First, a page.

The key take away for me from Watch 1 was clearly the unending problem that plastic creates and that we have to work on complex and interconnected solutions not just downstream (such as ocean & beach clean-ups), but more and more upstream solutions first on ‘closing the loop’, and most importantly at the source – by avoiding the use of plastics altogether. I was horrified to discover that we have fallen for the myth of plastic recycling being a potential solution with globally as little as 9% of our plastic waste actually being recycled. I was also saddened to learn that bioplastics are also not a viable alternative as they carry many of the same challenges and impacts of monomer based materials. More on that in a separate blog – watch this space!

Watch 2 was focused on learning to understand the problem and we not only learned about how to analyse micro plastics, but also how the 5 Ocean Gyres have become this accumulation zone for the over 8m tons of plastic that find their way into our oceans every year. It was fascinating and depressing in equal measure to learn that not only do these plastic fragments break down into smaller and smaller pieces, but that POP’s (persistent organic pollutants) and microbes attach themselves to the plastic parts and are then ingested by fish thus entering our food chain. Many of the chemicals (such as Phthalates, Bisphenols, etc.) used to make plastic pliable, flexible and heat resistant are toxic and are endocrine disruptors which ‘hack’ our hormone system and have now been proven to affect testosterone, causing infertility and certain mental illnesses amongst others. Again how chemicals used in plastic production and other toxins affect our global human health will be explored in a further blog in more detail!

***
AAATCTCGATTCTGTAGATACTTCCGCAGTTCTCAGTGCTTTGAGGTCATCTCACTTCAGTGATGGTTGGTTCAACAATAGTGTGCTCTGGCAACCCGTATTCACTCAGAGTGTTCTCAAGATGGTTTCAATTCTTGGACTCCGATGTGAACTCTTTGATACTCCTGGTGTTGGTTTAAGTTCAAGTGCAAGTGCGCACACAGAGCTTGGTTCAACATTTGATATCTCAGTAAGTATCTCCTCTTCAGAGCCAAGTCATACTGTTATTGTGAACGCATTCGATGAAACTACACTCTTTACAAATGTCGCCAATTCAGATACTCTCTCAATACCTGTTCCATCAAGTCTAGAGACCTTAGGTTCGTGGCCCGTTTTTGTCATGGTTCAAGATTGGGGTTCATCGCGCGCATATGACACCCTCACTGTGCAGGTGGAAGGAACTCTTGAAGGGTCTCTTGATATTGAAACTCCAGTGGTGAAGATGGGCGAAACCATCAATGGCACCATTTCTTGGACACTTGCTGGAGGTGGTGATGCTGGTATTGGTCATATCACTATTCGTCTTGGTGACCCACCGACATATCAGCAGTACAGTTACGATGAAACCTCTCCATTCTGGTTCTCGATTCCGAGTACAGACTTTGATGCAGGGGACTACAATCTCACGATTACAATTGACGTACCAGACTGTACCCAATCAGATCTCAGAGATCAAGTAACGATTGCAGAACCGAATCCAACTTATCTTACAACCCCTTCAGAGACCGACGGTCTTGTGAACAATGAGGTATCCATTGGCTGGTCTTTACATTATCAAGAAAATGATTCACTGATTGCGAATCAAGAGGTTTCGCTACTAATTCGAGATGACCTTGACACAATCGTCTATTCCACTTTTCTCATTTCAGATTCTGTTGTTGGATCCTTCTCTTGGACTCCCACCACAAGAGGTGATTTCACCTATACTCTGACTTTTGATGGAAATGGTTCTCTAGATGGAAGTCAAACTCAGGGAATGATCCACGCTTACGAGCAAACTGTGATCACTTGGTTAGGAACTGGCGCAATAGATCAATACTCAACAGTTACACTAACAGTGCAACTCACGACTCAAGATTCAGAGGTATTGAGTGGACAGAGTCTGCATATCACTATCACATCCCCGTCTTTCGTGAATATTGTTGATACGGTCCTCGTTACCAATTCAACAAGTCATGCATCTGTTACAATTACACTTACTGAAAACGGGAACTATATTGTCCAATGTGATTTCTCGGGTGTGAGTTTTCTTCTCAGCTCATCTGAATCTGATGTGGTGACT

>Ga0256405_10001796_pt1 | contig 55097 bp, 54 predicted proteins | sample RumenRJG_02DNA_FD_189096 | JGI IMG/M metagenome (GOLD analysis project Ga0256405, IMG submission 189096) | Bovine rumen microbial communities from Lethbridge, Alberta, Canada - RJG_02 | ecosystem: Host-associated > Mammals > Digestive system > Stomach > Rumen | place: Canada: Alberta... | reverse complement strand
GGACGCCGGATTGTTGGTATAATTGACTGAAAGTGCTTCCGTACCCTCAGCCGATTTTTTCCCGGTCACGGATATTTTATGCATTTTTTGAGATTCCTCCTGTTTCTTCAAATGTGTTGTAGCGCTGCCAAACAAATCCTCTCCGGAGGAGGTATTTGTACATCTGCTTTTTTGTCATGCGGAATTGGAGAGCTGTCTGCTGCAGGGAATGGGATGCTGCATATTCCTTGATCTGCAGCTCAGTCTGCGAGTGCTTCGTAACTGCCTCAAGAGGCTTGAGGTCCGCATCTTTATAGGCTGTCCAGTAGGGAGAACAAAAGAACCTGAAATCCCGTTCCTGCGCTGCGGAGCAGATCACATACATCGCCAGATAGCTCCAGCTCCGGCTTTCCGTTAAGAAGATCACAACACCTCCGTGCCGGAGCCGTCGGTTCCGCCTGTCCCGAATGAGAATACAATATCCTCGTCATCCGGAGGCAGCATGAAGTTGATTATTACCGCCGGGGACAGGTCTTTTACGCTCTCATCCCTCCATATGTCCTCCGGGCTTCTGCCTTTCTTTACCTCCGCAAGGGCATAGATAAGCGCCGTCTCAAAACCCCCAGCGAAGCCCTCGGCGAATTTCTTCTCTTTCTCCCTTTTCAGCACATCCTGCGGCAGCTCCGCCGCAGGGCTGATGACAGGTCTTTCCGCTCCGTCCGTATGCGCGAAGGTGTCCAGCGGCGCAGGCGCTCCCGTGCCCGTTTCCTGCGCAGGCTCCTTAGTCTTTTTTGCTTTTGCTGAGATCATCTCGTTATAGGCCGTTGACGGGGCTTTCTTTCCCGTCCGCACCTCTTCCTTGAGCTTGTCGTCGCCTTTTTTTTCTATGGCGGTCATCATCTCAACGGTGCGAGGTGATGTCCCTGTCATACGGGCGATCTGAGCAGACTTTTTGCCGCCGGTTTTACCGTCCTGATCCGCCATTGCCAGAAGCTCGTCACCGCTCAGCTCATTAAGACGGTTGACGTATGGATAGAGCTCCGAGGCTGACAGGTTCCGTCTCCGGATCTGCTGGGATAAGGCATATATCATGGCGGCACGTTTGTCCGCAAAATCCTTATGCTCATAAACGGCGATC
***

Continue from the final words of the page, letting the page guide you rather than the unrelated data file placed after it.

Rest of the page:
During watch 2 we explored and analysed real life samples collected using the Mantra Trawl on Leg 3-5 of eXXpedition in Antigua, Aruba and San Blas Islands. My group focused on the latter, learning that sadly some of the highest concentration of micro plastic was collected around these islands, nestled along the coast of Panama. Using Perkin Elmer’s FTIR machine, we learned to identify the type of polymer, based on their spectrometer scheme as infrared light passes through the crystal into the plastic fragment. Our samples showed highest levels of Polyethylene, Polypropylene and Polystyrene, pointing towards pollution from drinks bottles, plastic film and laminates and trays, cups and food containers. A key question was: why this archipelago of tiny islands seemed to be the world’s dumping ground for ocean plastic pollution? One potential reason could be the ocean currents and East to West winds driving the micro plastics into this collection area along the North coast of South America. This is aggravated by the lack of waste management in the Caribbean and lack of any local community based recycling and waste collection on the islands themselves.

Watch 3 followed a weekend of all group members completing a local citizen science project using the Marine Debris Tracker App to capture plastic pollution on two 100 x 1m transects in our local community. I chose to analyse a section of a path in a local nature reserve and the walkway outside our local school with horrifying results, I have to say. I did not expect to find much along the nature trail in the nature reserve but I was proven wrong with 56 items logged.

Interestingly I found mostly tiny plastic sheet fragments, which on closer analysis might well have been carried there by the wind or birds from the adjacent landfill site. Outside the school I discovered 137 waste items on the 100m stretch with small plastic sheet fragments accounting for 70% and food wrappers for 15% of items logged. What was also noticeable is the total lack of any waste disposal bins in the nature reserve (not even in the car parking area!) and around the school. On sharing the results with other virtual voyagers, I learned that tobacco littering is a key issue in town environments and to my amazement found out that plastic (cellulose acetate) is used in cigarette filters which makes them a significant plastic pollution item. Land use determined the type of litter we found – in my own sample, school kids dropping their snack packaging and drinks bottles / tops along their route.